Thrash developed in the early Eighties as a subgenre of the broader heavy metal category and gained momentum throughout the decade. From the pioneering “Big Four” bands—Metallica, Megadeth, Slayer and Anthrax—to Exodus, Testament, Overkill and Sepultura, thrash metal pushed the boundaries of aggression, speed and stamina with fast, muted open-string-based riffs and furious lead breaks.
A major stepping stone in my musical development was when I was introduced to the study of modes. Learning how modes work really opened my eyes and ears and gave me a lot of insight into how melodies relate to chords.
"Jeff Buckley release only one full-length studio album in his lifetime, 1994's Grace," writes Dale Turner, "but in the 15 years since his passing on May 29, 1997, his influence endures, often cited as an inspiration by artist like Radiohead, Chris Cornell, Muse, Coldplay and a host of newer acts."
Hello there! Welcome to my first Guitar World column. I'm looking forward to sharing with you in these pages my thoughts on playing, equipment and the music business. Actually, this isn't the first time I've written a column — I used to do one many years ago for an English music magazine called Beat Instrumental. I did it for about eight months and it was great fun, and I'm sure this one will be too.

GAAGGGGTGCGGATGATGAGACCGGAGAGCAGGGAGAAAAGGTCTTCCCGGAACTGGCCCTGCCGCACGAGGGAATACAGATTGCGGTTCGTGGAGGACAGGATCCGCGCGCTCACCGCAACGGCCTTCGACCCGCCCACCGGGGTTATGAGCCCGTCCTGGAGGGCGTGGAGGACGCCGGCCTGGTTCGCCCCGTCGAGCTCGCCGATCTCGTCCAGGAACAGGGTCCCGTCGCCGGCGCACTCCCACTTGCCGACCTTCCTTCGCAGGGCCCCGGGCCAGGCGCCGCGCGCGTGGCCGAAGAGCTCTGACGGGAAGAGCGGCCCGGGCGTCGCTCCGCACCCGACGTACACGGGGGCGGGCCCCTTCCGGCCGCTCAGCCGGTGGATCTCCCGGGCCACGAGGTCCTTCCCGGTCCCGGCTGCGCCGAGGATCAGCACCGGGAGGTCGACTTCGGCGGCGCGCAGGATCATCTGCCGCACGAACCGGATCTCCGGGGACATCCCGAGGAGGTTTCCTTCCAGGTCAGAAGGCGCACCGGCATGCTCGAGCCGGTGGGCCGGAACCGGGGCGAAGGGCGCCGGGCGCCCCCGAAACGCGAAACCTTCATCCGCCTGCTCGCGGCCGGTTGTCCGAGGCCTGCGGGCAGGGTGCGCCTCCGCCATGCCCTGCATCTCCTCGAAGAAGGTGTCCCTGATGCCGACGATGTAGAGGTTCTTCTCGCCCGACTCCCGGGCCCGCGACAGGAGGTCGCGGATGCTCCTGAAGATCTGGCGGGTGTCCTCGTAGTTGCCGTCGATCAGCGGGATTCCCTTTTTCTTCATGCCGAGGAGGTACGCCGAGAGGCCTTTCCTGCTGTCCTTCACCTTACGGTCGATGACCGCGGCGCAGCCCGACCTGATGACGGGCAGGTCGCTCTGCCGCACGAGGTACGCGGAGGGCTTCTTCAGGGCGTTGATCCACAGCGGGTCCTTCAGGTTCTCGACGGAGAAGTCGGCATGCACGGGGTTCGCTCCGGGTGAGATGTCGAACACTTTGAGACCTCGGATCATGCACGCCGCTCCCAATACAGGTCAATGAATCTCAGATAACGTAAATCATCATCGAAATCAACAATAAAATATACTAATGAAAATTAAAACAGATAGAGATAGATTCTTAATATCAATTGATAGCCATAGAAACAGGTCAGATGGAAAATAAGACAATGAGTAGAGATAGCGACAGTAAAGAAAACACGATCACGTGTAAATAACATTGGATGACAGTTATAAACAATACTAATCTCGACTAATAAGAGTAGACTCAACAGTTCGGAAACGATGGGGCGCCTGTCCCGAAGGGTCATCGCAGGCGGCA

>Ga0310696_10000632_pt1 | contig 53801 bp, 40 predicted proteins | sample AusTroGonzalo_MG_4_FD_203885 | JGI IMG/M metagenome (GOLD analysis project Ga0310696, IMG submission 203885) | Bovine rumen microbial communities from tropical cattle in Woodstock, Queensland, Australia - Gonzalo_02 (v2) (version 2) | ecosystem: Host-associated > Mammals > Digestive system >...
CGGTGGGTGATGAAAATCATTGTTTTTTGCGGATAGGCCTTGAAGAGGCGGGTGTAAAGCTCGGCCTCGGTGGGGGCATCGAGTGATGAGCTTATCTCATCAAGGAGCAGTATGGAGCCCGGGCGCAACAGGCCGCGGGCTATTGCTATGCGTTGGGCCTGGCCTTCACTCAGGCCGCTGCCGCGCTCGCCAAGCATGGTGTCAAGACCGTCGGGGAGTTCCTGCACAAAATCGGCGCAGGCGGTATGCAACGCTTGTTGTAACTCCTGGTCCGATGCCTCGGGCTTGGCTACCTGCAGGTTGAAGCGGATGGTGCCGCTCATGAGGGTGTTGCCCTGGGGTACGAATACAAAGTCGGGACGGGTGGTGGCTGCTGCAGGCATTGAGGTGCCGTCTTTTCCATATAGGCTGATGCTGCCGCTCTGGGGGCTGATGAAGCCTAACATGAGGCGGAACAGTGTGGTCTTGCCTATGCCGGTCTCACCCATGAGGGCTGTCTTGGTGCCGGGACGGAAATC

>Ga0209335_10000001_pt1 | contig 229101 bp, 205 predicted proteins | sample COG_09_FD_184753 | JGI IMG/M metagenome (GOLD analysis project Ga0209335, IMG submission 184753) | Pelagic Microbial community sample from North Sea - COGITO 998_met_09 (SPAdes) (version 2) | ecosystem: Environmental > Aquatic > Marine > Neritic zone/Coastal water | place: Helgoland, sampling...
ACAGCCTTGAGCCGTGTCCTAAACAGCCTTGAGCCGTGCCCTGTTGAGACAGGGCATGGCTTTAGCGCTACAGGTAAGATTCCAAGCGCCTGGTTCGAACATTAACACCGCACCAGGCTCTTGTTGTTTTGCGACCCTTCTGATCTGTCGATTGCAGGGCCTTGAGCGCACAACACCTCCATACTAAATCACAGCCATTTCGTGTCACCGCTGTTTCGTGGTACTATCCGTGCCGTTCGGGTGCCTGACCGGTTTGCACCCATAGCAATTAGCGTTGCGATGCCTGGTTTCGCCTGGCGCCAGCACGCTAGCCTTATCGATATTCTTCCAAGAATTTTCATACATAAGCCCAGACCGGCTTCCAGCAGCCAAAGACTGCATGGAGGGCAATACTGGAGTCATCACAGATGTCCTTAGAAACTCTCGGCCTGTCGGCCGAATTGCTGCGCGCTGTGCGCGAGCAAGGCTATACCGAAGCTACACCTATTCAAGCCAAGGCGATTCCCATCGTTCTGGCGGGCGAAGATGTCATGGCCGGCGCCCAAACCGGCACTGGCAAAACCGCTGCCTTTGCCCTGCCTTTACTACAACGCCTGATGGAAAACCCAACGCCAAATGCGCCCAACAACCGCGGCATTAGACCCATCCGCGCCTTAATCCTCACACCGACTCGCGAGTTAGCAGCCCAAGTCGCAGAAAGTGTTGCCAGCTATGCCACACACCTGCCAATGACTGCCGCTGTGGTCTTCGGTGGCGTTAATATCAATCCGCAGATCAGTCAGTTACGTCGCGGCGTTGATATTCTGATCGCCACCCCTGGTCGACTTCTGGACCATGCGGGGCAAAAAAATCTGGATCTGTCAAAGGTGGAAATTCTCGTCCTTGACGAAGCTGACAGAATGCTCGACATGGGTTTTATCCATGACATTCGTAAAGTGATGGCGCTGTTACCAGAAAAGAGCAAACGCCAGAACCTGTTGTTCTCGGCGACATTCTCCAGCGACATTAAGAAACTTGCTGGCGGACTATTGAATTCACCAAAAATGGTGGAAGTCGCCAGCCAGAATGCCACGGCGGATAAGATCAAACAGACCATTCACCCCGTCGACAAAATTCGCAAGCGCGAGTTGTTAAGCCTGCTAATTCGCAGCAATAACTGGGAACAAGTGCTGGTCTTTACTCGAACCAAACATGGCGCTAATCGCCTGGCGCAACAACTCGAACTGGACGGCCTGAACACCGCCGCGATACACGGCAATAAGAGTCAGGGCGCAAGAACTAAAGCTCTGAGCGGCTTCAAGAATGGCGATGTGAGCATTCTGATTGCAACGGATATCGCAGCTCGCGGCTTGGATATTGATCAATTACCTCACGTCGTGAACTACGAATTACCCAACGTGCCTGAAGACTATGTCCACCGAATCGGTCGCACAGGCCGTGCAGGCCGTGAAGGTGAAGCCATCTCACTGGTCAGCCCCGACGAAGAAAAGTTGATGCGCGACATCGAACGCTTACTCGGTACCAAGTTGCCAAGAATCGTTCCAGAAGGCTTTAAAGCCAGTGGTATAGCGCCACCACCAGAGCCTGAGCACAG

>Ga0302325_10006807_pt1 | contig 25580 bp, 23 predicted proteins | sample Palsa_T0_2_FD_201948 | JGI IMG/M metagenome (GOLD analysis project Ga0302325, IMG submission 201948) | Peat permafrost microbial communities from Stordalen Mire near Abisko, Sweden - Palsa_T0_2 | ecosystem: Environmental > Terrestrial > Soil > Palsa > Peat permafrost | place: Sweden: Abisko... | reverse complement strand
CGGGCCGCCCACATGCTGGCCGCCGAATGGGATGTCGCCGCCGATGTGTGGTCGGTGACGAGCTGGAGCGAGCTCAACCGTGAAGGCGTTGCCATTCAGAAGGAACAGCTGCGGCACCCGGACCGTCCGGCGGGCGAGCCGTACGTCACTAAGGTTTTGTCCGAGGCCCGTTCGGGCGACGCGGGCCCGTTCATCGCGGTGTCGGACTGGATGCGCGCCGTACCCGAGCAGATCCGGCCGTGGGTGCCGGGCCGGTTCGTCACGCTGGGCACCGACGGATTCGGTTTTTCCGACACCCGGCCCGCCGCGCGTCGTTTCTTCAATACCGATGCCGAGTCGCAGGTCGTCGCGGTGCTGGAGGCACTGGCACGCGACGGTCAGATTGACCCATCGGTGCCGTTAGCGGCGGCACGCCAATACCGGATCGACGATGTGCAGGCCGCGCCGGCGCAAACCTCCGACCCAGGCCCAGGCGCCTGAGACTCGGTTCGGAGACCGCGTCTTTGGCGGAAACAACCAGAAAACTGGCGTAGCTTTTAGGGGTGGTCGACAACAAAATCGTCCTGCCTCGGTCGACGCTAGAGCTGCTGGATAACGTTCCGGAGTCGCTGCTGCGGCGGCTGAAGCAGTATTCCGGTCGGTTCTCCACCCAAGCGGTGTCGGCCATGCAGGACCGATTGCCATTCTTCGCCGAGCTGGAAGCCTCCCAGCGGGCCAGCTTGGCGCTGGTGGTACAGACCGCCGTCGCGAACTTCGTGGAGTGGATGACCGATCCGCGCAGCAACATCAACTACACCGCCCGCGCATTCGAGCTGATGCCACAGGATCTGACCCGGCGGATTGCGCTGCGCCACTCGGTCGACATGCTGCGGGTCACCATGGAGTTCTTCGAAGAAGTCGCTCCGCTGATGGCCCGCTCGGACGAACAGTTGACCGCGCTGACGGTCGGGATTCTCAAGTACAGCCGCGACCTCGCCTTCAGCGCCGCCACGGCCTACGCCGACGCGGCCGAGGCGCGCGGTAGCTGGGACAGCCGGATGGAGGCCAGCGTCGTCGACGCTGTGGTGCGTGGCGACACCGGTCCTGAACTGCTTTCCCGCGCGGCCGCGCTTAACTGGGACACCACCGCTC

In part 4 we covered quarter-note triplets, 16th-note triplets and sextuplets and learned how to create tricked-out hemiola licks by taking a repeating note pattern and changing its rhythm so that the pattern begins, or "pops," on a different part of the beat each time it's repeated (rhythmic displacement). Now we're going to dive deeper into the rhythmic realm and explore a new subdivision, quintuplets-five evenly spaced notes per beat-and learn how to create psychedelic "nightmare" licks.
Well, gang, here it is: the final installment of Chopin's Piano Concerto in A minor, Opus No. 2. Those of you who have braved the storm of 16th notes over the past two columns have earned the right to pat yourselves on the back. You're going to get a bit of a reprieve this time, because, at the beginning of this section, Chopin restates the first six bars of the piece and then adds bars 15-17 of the opening section for good measure (use my column Romancing the Fretboard, Part 1 as a reference).
In the video below, Janus guitarist Mike Tyranski shows you how to play “In Flames,” a song off Janus' upcoming album, Nox Aeris, which will be released March 27 on REALID Records. Nox Aeriscan be pre-ordered from iTunes here.